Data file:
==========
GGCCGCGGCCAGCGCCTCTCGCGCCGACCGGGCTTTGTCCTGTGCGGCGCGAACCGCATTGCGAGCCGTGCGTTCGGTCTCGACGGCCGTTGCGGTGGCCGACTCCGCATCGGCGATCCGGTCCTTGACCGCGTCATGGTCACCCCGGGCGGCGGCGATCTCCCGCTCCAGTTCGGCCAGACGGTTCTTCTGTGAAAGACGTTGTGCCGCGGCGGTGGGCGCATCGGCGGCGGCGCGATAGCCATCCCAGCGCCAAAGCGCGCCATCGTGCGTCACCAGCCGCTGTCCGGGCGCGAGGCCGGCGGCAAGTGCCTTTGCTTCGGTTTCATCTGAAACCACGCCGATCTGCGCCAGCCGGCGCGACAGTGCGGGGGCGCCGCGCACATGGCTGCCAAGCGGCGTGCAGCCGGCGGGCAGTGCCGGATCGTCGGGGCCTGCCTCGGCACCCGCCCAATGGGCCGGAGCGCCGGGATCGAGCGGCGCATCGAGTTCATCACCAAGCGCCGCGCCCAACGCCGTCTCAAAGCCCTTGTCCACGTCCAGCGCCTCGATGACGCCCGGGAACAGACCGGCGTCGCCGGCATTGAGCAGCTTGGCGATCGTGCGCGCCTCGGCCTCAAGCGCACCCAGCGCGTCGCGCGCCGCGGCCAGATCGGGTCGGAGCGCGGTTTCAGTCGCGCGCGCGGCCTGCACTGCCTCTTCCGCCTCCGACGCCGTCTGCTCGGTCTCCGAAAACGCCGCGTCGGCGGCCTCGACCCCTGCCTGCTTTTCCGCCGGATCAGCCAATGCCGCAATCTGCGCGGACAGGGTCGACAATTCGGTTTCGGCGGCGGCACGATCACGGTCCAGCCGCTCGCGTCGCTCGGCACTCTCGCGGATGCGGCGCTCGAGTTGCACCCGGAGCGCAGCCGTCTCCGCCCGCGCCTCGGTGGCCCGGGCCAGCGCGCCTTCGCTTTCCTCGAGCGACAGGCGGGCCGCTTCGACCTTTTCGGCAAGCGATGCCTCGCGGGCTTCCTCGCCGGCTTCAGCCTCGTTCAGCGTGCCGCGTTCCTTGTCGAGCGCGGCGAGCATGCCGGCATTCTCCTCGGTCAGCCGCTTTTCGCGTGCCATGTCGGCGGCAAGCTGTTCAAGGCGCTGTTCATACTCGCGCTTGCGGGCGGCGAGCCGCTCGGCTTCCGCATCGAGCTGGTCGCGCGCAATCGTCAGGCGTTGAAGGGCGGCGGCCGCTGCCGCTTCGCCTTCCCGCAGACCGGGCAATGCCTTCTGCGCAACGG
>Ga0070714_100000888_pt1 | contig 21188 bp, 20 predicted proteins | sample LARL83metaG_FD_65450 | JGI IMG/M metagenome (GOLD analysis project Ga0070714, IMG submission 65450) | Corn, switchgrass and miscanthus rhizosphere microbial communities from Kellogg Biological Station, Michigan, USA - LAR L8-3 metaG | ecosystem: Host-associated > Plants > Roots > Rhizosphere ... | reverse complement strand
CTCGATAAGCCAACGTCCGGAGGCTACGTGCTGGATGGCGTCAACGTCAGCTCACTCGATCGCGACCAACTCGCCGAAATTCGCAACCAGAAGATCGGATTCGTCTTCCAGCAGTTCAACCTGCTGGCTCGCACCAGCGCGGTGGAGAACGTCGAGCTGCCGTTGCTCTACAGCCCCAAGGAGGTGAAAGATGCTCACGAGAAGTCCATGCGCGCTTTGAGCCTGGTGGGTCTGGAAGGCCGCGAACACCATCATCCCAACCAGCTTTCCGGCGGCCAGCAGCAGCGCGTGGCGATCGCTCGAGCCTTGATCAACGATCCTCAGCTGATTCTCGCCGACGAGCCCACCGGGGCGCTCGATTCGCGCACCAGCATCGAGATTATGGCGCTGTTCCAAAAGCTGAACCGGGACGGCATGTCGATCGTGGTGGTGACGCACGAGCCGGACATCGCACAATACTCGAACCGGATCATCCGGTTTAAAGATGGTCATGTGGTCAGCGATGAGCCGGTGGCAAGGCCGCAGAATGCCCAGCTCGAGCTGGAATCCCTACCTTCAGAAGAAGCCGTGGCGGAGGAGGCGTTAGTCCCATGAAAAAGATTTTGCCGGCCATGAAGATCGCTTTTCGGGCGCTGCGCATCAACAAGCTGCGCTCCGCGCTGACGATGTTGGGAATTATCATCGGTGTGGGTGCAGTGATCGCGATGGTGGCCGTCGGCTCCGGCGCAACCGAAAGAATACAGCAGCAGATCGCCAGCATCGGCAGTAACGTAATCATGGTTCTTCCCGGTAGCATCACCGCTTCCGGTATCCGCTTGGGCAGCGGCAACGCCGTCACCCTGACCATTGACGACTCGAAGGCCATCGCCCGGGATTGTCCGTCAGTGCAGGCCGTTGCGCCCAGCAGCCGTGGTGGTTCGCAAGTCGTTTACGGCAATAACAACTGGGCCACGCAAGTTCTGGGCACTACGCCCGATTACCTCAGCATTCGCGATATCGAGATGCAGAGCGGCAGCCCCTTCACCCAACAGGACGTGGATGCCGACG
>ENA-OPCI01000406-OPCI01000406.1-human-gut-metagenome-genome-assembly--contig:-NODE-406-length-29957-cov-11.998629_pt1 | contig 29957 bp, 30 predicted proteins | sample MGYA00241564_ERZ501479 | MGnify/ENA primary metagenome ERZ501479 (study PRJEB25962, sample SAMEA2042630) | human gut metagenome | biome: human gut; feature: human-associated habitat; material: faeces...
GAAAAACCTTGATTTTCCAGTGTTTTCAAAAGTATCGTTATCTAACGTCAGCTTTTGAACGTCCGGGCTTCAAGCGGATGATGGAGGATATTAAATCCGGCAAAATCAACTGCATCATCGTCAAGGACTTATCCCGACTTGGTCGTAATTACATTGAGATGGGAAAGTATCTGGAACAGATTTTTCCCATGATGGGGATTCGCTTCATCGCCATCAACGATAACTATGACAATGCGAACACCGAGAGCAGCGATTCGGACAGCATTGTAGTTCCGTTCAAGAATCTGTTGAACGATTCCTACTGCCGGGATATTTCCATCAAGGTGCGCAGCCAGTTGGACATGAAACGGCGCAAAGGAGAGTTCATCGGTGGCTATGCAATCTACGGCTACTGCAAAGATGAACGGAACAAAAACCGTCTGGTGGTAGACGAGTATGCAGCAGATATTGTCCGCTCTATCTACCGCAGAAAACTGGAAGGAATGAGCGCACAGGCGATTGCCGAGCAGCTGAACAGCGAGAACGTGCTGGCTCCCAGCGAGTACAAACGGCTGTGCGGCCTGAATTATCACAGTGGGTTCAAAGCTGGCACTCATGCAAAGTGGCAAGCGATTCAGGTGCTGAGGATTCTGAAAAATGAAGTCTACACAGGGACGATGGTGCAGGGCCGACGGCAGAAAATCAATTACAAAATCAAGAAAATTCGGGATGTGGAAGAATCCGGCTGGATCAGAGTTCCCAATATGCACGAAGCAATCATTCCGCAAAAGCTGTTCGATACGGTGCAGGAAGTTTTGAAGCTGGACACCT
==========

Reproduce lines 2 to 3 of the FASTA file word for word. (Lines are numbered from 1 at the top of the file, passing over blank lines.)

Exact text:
>Ga0070714_100000888_pt1 | contig 21188 bp, 20 predicted proteins | sample LARL83metaG_FD_65450 | JGI IMG/M metagenome (GOLD analysis project Ga0070714, IMG submission 65450) | Corn, switchgrass and miscanthus rhizosphere microbial communities from Kellogg Biological Station, Michigan, USA - LAR L8-3 metaG | ecosystem: Host-associated > Plants > Roots > Rhizosphere ... | reverse complement strand
CTCGATAAGCCAACGTCCGGAGGCTACGTGCTGGATGGCGTCAACGTCAGCTCACTCGATCGCGACCAACTCGCCGAAATTCGCAACCAGAAGATCGGATTCGTCTTCCAGCAGTTCAACCTGCTGGCTCGCACCAGCGCGGTGGAGAACGTCGAGCTGCCGTTGCTCTACAGCCCCAAGGAGGTGAAAGATGCTCACGAGAAGTCCATGCGCGCTTTGAGCCTGGTGGGTCTGGAAGGCCGCGAACACCATCATCCCAACCAGCTTTCCGGCGGCCAGCAGCAGCGCGTGGCGATCGCTCGAGCCTTGATCAACGATCCTCAGCTGATTCTCGCCGACGAGCCCACCGGGGCGCTCGATTCGCGCACCAGCATCGAGATTATGGCGCTGTTCCAAAAGCTGAACCGGGACGGCATGTCGATCGTGGTGGTGACGCACGAGCCGGACATCGCACAATACTCGAACCGGATCATCCGGTTTAAAGATGGTCATGTGGTCAGCGATGAGCCGGTGGCAAGGCCGCAGAATGCCCAGCTCGAGCTGGAATCCCTACCTTCAGAAGAAGCCGTGGCGGAGGAGGCGTTAGTCCCATGAAAAAGATTTTGCCGGCCATGAAGATCGCTTTTCGGGCGCTGCGCATCAACAAGCTGCGCTCCGCGCTGACGATGTTGGGAATTATCATCGGTGTGGGTGCAGTGATCGCGATGGTGGCCGTCGGCTCCGGCGCAACCGAAAGAATACAGCAGCAGATCGCCAGCATCGGCAGTAACGTAATCATGGTTCTTCCCGGTAGCATCACCGCTTCCGGTATCCGCTTGGGCAGCGGCAACGCCGTCACCCTGACCATTGACGACTCGAAGGCCATCGCCCGGGATTGTCCGTCAGTGCAGGCCGTTGCGCCCAGCAGCCGTGGTGGTTCGCAAGTCGTTTACGGCAATAACAACTGGGCCACGCAAGTTCTGGGCACTACGCCCGATTACCTCAGCATTCGCGATATCGAGATGCAGAGCGGCAGCCCCTTCACCCAACAGGACGTGGATGCCGACG